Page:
[Numpy-discussion] float128 in fact float80
Sun Oct 16 03:18:21 CDT 2011
On Sun, Oct 16, 2011 at 8:33 AM, Matthew Brett <email@example.com> wrote:
> On Sun, Oct 16, 2011 at 12:28 AM, David Cournapeau <firstname.lastname@example.org> wrote:
>> On Sun, Oct 16, 2011 at 8:04 AM, Matthew Brett <email@example.com> wrote:
>>> On Sat, Oct 15, 2011 at 11:04 PM, Nadav Horesh <firstname.lastname@example.org> wrote:
>>>> On 32 bit systems it consumes 96 bits (3 x 32). and hence float96
>>>> On 64 bit machines it consumes 128 bits (2x64).
>>>> The variable size is set for an efficient addressing, while the calculation in hardware is carried in the 80 bits FPU (x87) registers.
>>> Right - but the problem here is that it is very confusing. There is
>>> something called binary128 in the IEEE standard, and what numpy has is
>>> not that. float16, float32 and float64 are all IEEE standards called
>>> binary16, binary32 and binary64.
>> This one is easy: few CPU support the 128 bits float specified in IEEE
>> standard (the only ones I know are the expensive IBM ones). Then there
>> are the cases where it is implemented in software (SPARC use the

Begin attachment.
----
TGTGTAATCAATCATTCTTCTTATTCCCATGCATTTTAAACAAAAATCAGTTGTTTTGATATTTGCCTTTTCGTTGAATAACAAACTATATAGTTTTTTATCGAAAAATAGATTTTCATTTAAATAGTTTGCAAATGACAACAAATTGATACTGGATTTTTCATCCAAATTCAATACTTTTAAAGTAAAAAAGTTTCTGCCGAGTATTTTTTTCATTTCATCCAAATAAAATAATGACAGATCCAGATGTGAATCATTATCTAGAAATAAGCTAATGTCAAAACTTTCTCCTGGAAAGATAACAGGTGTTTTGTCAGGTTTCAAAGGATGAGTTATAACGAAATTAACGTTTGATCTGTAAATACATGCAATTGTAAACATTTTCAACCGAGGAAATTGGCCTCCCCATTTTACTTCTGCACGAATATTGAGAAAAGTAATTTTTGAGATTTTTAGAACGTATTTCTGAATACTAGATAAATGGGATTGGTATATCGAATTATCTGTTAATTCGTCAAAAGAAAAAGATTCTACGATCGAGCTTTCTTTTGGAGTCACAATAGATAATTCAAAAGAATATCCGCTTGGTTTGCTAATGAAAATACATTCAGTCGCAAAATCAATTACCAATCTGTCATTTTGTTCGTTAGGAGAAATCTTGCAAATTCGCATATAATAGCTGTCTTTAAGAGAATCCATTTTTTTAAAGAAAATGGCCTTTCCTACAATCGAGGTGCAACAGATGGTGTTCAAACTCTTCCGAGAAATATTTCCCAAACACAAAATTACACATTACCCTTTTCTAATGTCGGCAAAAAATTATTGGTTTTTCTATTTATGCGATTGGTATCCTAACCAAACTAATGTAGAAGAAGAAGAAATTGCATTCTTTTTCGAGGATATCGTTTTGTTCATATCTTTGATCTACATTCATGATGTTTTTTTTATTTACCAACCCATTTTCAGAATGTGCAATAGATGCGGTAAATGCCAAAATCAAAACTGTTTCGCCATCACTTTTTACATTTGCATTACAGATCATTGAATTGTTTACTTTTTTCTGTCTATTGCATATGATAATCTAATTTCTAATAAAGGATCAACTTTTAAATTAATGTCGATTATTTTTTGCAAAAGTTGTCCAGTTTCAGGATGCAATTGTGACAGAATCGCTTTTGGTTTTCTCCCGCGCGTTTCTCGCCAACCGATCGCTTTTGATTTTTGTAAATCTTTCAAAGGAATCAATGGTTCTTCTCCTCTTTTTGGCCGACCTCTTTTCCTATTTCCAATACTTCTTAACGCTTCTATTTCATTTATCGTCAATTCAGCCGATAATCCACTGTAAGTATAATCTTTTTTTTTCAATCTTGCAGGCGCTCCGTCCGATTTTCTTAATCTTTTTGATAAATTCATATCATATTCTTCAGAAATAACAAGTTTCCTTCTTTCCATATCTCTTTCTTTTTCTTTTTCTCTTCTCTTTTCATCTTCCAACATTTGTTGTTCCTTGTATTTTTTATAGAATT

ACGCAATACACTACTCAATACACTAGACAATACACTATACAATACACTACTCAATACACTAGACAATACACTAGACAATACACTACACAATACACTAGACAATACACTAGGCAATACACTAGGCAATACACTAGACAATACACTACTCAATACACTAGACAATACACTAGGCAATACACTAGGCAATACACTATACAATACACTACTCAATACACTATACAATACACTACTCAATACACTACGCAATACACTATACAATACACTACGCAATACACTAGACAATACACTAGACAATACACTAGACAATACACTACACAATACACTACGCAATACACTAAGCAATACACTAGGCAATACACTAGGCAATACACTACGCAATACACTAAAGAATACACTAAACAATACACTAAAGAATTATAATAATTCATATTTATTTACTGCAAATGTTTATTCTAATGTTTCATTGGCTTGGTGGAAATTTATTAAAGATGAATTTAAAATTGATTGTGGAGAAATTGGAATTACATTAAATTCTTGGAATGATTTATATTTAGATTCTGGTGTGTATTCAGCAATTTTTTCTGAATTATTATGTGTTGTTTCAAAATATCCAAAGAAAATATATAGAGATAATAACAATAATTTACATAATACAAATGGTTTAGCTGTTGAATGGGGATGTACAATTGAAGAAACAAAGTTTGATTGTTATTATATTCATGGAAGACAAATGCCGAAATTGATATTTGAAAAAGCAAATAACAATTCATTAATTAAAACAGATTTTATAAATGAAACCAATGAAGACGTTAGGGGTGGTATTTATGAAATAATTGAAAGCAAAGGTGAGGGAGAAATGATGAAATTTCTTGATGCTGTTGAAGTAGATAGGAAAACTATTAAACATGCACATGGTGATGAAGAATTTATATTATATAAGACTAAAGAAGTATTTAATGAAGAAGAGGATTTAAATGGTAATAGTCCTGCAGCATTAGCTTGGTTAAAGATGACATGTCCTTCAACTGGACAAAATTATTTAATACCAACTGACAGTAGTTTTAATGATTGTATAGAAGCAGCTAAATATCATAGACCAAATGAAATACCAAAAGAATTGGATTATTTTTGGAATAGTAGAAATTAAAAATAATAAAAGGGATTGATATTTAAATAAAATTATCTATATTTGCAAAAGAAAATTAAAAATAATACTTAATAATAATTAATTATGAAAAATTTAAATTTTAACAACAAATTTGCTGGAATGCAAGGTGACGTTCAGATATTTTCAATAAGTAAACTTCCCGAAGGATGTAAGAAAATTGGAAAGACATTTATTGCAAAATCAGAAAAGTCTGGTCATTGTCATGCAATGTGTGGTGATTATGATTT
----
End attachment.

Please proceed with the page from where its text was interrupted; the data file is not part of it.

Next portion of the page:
>> double-pair IIRC).
>> So you would need binar80, binary96, binary128, binary128_double_pair,
>> etc... That would be a nightmare to support, and also not portable:
>> what does binary80 become on ppc ? What does binary96 become on 32
>> bits Intel ? Or on windows (where long double is the same as double
>> for visual studio) ?
>> binary128 should only be thought as a (bad) synonym to np.longdouble.
> What would be the nightmare to support - the different names for the
> different precisions?
Well, if you have an array of np.float80, what does it do on ppc, or
windows, or solaris ? You will have a myriad of incompatible formats,
and the only thing you gained by naming them differently is that you
lose the ability of using the code on different platforms. The
alternative is to implement in software a quadruple precision number.
Using extended precision is fundamentally non-portable on today's CPU.
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